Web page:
Wilton Marion Krogman (June 28, 1903 – November 4, 1987) was an
American anthropologist. He was a leader in the development of the
field of physical anthropology, with an early and lasting interest in
Over his long career he also contributed to osteology, racial studies,
genetics, medical anthropology, paleoanthropology, constitutional
anthropology, and human engineering. His main interests and his most
important contributions were in the areas of child growth and
development and forensic anthropology.
Wilton Krogman, familiarly known as Bill, was the son of Wilhelm Claus
Krogman and Lydia Magdalena Wriedt, who were German immigrants living
in Oak Park, Illinois. His parents lacked advanced education, but
strongly encouraged him to pursue his studies. His father was a
skilled craftsman, described as a perfectionist, who worked with his
brothers on the first house by Frank Lloyd Wright.
Krogman came in first on a standardized test among 490 applicants to
the University of Chicago, which he attended as an undergraduate and
post-graduate, gaining his Ph.D. in 1928. There he had his first job,
as a lecturer in introductory anthropology. The next year he had a
fellowship to the
Royal College of Surgeons in London. Starting in
1931 he was an associate professor at
Western Reserve University
Western Reserve University in
Cleveland, where he interacted with many of the leaders of the
In 1939 Krogman wrote an article in the
F.B.I. newsletter entitled "A
Guide to the Identification of Human Skeletal Material". It is widely
considered to mark the beginning of forensic anthropology in the
United States. Over the years Professor Krogman came to be popularly
known as "the bone doctor", examining such famous cases as two boy's
skeletons found in the Tower of London.
In 1939 he returned to the faculty of the University of Chicago, as
associate professor of both anatomy and physical anthropology,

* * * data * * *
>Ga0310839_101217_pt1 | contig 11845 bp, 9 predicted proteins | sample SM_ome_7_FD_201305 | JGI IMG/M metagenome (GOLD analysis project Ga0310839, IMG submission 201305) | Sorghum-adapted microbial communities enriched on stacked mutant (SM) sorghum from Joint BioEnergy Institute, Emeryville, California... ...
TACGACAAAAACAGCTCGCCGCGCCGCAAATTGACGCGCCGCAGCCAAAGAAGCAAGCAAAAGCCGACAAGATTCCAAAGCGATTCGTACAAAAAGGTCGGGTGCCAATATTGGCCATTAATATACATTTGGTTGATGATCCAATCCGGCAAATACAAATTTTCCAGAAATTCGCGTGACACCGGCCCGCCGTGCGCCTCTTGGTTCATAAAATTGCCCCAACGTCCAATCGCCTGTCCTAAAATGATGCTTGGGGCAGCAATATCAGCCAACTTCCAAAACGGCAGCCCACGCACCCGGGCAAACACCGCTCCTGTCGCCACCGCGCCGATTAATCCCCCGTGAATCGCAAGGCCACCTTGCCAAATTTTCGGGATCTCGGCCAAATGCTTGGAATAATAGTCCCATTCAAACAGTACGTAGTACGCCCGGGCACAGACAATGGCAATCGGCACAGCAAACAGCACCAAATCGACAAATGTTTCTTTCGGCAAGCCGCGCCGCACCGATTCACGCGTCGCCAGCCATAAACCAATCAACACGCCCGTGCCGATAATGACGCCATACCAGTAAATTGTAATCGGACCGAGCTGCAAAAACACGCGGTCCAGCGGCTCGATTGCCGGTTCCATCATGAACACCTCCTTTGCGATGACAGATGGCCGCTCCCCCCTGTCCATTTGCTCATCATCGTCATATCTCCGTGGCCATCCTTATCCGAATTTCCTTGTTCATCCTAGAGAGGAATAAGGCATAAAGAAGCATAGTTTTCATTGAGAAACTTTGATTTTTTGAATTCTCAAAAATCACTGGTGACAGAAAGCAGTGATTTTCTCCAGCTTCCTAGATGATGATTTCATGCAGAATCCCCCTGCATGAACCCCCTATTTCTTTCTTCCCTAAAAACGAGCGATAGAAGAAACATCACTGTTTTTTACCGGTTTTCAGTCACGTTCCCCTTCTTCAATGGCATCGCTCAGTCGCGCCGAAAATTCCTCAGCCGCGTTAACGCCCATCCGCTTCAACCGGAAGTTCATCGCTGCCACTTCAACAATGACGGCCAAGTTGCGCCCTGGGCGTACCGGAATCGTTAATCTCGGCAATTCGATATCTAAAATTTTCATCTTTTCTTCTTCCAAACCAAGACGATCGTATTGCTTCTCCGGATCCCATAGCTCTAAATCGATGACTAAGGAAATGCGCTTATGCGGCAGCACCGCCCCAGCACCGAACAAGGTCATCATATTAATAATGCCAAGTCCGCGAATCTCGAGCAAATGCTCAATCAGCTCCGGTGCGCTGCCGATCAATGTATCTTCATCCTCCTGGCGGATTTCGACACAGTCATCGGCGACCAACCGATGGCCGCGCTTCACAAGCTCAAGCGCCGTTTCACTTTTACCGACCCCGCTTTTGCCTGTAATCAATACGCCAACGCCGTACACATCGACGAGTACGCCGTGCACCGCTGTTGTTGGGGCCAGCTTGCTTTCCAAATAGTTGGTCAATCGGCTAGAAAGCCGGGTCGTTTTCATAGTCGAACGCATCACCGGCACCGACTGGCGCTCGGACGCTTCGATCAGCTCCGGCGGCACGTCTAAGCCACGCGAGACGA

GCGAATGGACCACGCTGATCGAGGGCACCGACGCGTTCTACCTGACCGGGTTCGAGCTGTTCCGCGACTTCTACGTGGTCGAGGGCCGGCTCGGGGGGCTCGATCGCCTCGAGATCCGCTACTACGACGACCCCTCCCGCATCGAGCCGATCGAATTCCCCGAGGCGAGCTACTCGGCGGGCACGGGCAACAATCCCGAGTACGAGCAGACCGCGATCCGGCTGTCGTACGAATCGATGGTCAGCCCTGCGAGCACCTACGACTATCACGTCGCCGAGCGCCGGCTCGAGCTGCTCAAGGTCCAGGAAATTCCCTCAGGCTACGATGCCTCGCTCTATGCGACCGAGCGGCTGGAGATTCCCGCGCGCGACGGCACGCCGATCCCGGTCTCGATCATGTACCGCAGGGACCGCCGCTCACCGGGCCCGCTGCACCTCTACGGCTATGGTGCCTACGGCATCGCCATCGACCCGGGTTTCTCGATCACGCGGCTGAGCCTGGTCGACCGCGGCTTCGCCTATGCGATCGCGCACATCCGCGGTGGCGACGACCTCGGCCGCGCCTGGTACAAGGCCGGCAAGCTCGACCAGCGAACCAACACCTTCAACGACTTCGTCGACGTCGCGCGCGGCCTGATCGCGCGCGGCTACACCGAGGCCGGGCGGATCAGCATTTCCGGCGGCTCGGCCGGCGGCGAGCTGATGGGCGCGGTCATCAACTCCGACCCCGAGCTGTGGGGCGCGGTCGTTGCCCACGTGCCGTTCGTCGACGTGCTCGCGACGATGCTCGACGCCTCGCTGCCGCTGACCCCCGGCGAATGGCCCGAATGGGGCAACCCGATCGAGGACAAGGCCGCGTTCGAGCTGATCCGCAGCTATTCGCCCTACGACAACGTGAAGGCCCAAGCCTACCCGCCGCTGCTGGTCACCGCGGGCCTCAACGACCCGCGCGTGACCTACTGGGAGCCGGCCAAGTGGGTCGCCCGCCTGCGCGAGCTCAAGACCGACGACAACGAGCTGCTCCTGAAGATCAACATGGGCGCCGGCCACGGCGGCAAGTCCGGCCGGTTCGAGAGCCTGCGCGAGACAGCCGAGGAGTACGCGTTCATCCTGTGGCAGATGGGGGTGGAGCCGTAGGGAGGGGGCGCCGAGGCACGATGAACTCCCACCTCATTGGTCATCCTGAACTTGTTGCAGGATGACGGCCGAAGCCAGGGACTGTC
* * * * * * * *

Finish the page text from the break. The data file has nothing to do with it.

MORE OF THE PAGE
teaching graduate students for the first time.
Then in 1947 Krogman was called to be professor of physical
anthropology in both the Graduate School of Medicine and the School of
Dental Medicine at the University of Pennsylvania. A package deal gave
him an ex officio appointment in the university's Department of
Anthropology and as a curator in the university museum. He was also
put on the staff of the Children's Hospital of Philadelphia. The
multifaceted positions helped him realize his wide-ranging research
After becoming professor emeritus at the
University of Pennsylvania
University of Pennsylvania in
1971, he moved to Lancaster, Pennsylvania, to become director of
research at the H. K. Cooper Clinic, which worked on cleft palates,
finally stepping down from active service there in 1983.
Krogman was the author of a number of books. One he liked was The
Growth of Man (1941), and one of his most widely known was Child
Growth (1972). But without doubt his most famous and influential book
was The Human Skeleton in Forensic Medicine (1962) (updated in 1986),
long the definitive work on the topic. He also wrote numerous articles
in peer-reviewed scientific journals.
He was elected to the National Academy of Sciences in 1966.
He was married to Virginia Madge Lane. They had a daughter, Marian
Krogman Baur, and a son, William L. Krogman.
His definitive biography is by William A. Haviland, a longtime
colleague and friend. It was published by the National Academy of
Sciences in 1994.
Biographical Memoirs V.63, The National Academic Press, 2001,
Biography.com. “Krogman, Wilton M.” Biography. 27 November 2003
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